Plotting the mean cell survival for each individual drug against a common QAUC72 hr axis shows that Daunorubicin, Epirubicin, Paclitaxel and Vinorelbine were the most effective drugs (low survival at low QAUC72 hr values). Moreover most body cavity lymphoma lines were sensitive to these drugs. Importantly, Doxorubicin, the only antracyclin drug that is currently included in chemotherapy protocols against body cavity lymphomas showed a rather heterogeneous effect. Two of the eleven lines were highly sensitive for Doxorubicin whereas two were completely resistant at the maximum drug concentration that we could reach in the current assay (QAUC = 0.11). The two lines (JSC-1 and BC-3) were, in general, the least sensitive for chemotherapeutic drugs, however were still sensitive for Daunorubicin, Epirubicin and Vinorelbine.
Dactinomycin showed the highest killing efficiency in the present in vitro assay. The calculation of the QAUC72 hr value for the corresponding Dactinomycin concentration however revealed that the concentration that was required for the high killing effect is higher than the levels that are realistically achievable in a patient.
When treating the body-cavity lymphoma cells with Carboplatin at low QAUC72 hr values, a relative increase in the number of surviving cells was observed as compared to non-treated controls. The survival was above 100% in case of all the 11 lines suggesting that low dose Carboplatin protected from spontaneous cell death.
In vitro growing cell lines are the closest model systems available today for studying the biological features of body cavity lymphomas. The cell lines that were used in the present study represent a variety of different origin. The investigation included cell lines established from ascites fluid, pleural effusion or from the peripheral blood of PEL patients. Despite their different origin, the body-cavity lymphoma lines showed a remarkably similar sensitivity pattern for a number of drugs. Only one cell line was highly resistant for most of the drugs (JSC1) whereas two cell lines (BC1 and BCBL-1) showed increased overall sensitivity to most of the drugs.
The presented data suggests that, for a number of cytostatic drugs the body cavity lymphoma cell lines share a common cytotoxic drug sensitivity profile. These profiles show no obvious correlation with the biological or clinical features of the lymphomas. Clustering of the drug sensitivity data revealed that the profiles are independent of the EBV status, anatomical localization of the lesion, the age the patient or the rapidity of the progression of the disease. The two cell lines (BCP-1 and BC-3) that arouse from HIV negative patients showed relatively low drug sensitivity.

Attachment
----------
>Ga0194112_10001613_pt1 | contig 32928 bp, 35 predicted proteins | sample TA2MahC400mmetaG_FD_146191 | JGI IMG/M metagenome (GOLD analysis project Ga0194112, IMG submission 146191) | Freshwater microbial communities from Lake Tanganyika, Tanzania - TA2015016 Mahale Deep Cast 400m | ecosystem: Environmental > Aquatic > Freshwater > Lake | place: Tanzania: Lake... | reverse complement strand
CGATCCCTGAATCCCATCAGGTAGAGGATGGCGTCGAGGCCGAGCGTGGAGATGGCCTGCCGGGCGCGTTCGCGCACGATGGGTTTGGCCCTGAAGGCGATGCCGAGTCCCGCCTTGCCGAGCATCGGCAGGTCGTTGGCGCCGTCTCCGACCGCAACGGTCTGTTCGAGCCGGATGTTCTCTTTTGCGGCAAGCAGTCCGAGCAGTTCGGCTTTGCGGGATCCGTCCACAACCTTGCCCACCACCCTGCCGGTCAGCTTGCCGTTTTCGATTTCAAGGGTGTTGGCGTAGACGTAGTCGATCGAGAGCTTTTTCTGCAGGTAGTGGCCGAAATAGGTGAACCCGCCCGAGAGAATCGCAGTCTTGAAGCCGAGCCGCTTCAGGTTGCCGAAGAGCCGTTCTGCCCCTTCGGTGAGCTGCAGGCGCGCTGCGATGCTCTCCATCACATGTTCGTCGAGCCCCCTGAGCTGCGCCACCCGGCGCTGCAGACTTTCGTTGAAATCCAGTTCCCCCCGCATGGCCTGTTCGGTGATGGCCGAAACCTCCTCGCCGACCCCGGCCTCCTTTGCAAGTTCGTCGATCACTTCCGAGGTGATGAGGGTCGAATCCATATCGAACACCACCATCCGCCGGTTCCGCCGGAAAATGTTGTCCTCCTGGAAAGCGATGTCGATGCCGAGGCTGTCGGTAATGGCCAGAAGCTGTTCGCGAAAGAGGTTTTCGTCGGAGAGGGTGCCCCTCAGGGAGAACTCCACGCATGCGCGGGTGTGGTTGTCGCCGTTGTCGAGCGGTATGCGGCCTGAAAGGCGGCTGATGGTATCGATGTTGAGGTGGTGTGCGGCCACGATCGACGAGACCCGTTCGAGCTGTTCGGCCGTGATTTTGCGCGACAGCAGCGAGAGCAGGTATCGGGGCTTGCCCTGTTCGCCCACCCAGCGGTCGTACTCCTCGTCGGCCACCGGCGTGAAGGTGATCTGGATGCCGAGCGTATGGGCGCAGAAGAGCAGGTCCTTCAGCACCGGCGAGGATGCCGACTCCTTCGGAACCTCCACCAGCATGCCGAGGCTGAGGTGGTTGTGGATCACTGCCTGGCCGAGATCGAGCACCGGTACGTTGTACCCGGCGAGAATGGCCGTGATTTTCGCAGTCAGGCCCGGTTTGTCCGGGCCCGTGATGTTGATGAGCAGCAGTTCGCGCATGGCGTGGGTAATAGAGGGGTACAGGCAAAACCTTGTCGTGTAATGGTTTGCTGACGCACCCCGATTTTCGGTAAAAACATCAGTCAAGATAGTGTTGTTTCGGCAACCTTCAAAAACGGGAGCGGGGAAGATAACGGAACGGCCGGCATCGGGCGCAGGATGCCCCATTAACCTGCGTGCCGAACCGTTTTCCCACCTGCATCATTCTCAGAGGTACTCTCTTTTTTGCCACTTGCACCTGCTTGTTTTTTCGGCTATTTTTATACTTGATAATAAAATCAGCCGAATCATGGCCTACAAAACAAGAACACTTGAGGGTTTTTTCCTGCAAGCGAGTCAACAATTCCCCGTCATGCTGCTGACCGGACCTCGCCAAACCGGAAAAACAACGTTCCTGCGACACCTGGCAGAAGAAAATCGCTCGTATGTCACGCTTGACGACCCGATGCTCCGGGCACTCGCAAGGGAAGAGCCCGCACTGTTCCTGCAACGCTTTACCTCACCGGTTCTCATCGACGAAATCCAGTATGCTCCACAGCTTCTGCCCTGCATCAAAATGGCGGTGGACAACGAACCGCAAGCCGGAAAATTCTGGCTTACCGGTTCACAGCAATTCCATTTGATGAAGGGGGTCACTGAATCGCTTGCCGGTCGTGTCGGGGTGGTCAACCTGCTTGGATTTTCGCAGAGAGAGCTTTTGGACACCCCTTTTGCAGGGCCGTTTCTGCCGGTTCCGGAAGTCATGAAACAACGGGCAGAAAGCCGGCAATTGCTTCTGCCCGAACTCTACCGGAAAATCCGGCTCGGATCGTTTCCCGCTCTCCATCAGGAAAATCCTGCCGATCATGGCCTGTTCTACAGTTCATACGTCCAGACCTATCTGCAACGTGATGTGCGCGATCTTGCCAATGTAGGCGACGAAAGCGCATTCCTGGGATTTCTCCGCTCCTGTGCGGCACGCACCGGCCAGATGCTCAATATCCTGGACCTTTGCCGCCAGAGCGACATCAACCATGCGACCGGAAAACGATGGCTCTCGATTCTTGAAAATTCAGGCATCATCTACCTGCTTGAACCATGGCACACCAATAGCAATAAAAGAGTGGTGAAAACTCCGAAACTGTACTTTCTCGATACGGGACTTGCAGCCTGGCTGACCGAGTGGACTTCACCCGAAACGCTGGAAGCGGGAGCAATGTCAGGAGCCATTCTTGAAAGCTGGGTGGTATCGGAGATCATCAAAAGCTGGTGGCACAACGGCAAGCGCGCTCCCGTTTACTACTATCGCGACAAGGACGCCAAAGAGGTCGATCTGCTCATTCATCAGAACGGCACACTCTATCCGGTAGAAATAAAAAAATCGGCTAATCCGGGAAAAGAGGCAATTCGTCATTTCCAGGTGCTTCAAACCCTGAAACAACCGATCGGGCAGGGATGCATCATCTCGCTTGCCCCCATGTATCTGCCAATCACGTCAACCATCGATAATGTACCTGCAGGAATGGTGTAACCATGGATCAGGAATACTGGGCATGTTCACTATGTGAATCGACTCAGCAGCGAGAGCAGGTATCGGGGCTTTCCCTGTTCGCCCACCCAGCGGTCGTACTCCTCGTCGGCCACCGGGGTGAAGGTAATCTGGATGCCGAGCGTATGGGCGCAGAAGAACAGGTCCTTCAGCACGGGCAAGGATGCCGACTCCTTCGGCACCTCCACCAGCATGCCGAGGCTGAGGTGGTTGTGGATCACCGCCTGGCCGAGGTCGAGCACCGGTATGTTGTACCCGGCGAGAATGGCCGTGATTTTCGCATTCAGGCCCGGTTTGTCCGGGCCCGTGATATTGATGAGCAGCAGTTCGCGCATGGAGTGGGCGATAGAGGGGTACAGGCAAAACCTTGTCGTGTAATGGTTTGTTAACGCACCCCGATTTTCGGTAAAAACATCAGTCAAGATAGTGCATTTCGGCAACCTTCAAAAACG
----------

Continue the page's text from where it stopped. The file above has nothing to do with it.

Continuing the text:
The current treatment alternative is a combination of Methotrexate with CHOP (Cyclophosphamide, Doxorubicin, Prednisolone, Vincristine)-regimes. The present data showed that the cell lines exhibit varying sensitivity to Methotrexate and Vincristine and are completely resistant to Prednisolone.
Cyclophosphamide or Ifosphamide were not tested on the body cavity lymphoma lines, because both of these compounds are prodrugs that have to be converted into active metabolites by the liver in vivo.
It has been reported that the proteasome inhibitor Bortezomib induces apoptosis of the cell lines BCBL-1 and BCP-1 in vitro . In this study only BCBL-1 showed detectable sensitivity to Bortezomib and only at the highest concentration whereas all the other lines were resistant.
In the present study body cavity lymphoma lines showed considerable sensitivity for anti-microtubule drugs and anthracyclins. Importantly all lines were sensitive to Epirubicin and Vinorelbine even at low QAUC72 hr values. Epirubicin required tenfold lower concentration than the in vivo achievable concentration to kill more than 80% of the cells for most of the lines. Epirubicin is primarily used against breast and ovarian cancer, gastric cancer, lung cancer and lymphomas, but has not yet been tested against body cavity lymphomas .
In summary, the analysis of drug sensitivity profiles of the available body cavity lymphoma lines against 27 commonly used drugs revealed considerable heterogeneity in drug response. Four drugs, namely, Daunorubicin, Epirubicin, Paclitaxel and Vinorelbine showed uniformly high efficiency on the cell lines. These drugs are not yet included in the current chemotherapy protocols of body cavity lymphomas. The heterogeneity of drug response also suggests that optimal care of the lymphoma patients would include the determination of drug sensitivity patterns of the primary tumor samples and that these patients would benefit from assay guided individualized therapy.
We suggest that inclusion of the above drugs into PEL chemotherapy protocols may be justified. The heterogeneity in the drug response pattern however indicated that assay guided individualized therapy might be required to optimize therapeutic response.
We thank the Swedish Research Council, Cancer Research Institute/Concern Foundation for Cancer Research and the IRIS center for economic support. The study sponsors had no role in the conduct of the study, in the collection, management, analysis, or interpretation of data, or in the preparation, review, or approval of the manuscript.
- Carbone A, Gloghini A: KSHV/HHV8-associated lymphomas. Br J Haematol. 2008, 140 (1): 13-24.PubMedGoogle Scholar
- Boulanger E, Daniel MT, Agbalika F, Oksenhendler E: Combined chemotherapy including high-dose methotrexate in KSHV/HHV8-associated primary effusion lymphoma. Am J Hematol. 2003, 73 (3): 143-148.View ArticlePubMedGoogle Scholar